“Yeah, but once you leave Portland, the people get weird.” I’ve heard that so many times (oddly enough, considering the “Keep Portland Weird” mantra), and I’ve found it to be almost entirely untrue. Except for that one town I drove through on a roundabout way home from the coast this summer (Brickerville? Rainrock? Deadwood? I don’t remember. But that place really was weird.)
This is downtown Mitchell (pictured) in Eastern Oregon. It’s the closest place to get a hotel room if you’re visiting the John Day Fossil Beds National Monument (which, thanks to its rock formations and all the three-toed horse and short-faced dog fossils is weird.) Mitchell itself, however, is just like any other small American town, except, I guess, for the boarded up old cafes, the caged 800-pound bear at the town’s only gas station (”pump stop” would be a better description) and the fact that most of the people left in the area are unemployed, which, come to think of it, is probably not that weird at all these days. Other than these minor details, Mitchell is a normal everyday little town.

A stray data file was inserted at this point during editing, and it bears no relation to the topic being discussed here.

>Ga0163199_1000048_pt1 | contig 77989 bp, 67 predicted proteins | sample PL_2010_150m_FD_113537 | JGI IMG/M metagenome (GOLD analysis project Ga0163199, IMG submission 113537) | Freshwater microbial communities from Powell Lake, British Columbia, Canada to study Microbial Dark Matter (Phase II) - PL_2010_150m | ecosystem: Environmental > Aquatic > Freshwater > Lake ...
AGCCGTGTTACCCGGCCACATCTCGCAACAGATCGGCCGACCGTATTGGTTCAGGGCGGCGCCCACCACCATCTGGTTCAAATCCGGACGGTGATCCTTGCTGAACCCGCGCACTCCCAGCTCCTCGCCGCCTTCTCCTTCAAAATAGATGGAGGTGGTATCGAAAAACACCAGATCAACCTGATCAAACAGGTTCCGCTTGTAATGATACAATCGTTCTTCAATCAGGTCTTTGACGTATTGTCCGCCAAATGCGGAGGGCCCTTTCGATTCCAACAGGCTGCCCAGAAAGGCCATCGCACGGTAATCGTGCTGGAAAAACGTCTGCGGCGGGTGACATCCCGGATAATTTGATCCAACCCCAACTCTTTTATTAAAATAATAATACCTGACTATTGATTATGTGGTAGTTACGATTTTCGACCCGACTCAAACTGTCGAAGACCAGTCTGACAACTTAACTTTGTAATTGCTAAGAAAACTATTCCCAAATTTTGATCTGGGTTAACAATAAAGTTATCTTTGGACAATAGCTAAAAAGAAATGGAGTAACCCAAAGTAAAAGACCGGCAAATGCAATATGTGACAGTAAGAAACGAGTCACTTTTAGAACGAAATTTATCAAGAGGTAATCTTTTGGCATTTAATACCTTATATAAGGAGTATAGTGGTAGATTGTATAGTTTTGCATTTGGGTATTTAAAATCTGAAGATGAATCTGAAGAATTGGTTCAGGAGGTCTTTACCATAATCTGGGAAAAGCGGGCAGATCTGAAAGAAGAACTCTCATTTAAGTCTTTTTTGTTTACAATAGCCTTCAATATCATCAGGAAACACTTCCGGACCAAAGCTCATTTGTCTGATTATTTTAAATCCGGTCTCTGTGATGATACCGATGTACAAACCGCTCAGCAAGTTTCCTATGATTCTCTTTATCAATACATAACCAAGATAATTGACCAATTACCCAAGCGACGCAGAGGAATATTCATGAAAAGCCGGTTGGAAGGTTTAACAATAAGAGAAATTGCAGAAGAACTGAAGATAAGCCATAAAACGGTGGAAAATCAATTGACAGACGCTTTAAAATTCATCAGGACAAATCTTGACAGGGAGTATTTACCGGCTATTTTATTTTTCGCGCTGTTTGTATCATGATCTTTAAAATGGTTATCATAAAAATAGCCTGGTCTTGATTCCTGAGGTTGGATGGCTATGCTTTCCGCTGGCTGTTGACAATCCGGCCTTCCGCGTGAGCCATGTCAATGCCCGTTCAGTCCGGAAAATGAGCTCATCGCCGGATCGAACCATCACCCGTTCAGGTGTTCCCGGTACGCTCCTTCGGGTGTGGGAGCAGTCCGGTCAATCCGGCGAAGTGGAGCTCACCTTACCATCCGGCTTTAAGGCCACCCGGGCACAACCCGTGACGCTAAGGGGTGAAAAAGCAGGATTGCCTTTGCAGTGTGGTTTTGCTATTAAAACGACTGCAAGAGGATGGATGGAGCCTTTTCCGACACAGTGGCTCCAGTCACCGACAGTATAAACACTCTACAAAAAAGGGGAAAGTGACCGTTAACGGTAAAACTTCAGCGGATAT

Hugh, the guy who has the 800-pound black bear, is a great guy. He took me inside the cage while he wrestled with Henry (the bear) and let me feed him apples (Henry, not Hugh). The co-owner of the Little Pine Truck Stop and Cafe, across the street, showed me around the place when I asked about it, and he told me all about the nearby Painted Hills (pictured) as if I were a relative who drove a long way out to visit. (He and his wife moved out here from the Midwest and built a house on 40 acres because he wanted something really, really isolated). The owner of the old Hotel Oregon, where I stayed, chatted with me from behind the reception desk long after the rest of the guests (were there any?) went to sleep and her work was obviously done. She showed me the room with the bear hides on the walls. And we talked about how the hotel is haunted by a six-year-old girl whose mother drowned her in a bathtub years ago. I slept well that night, knowing I was in a good little all-American town.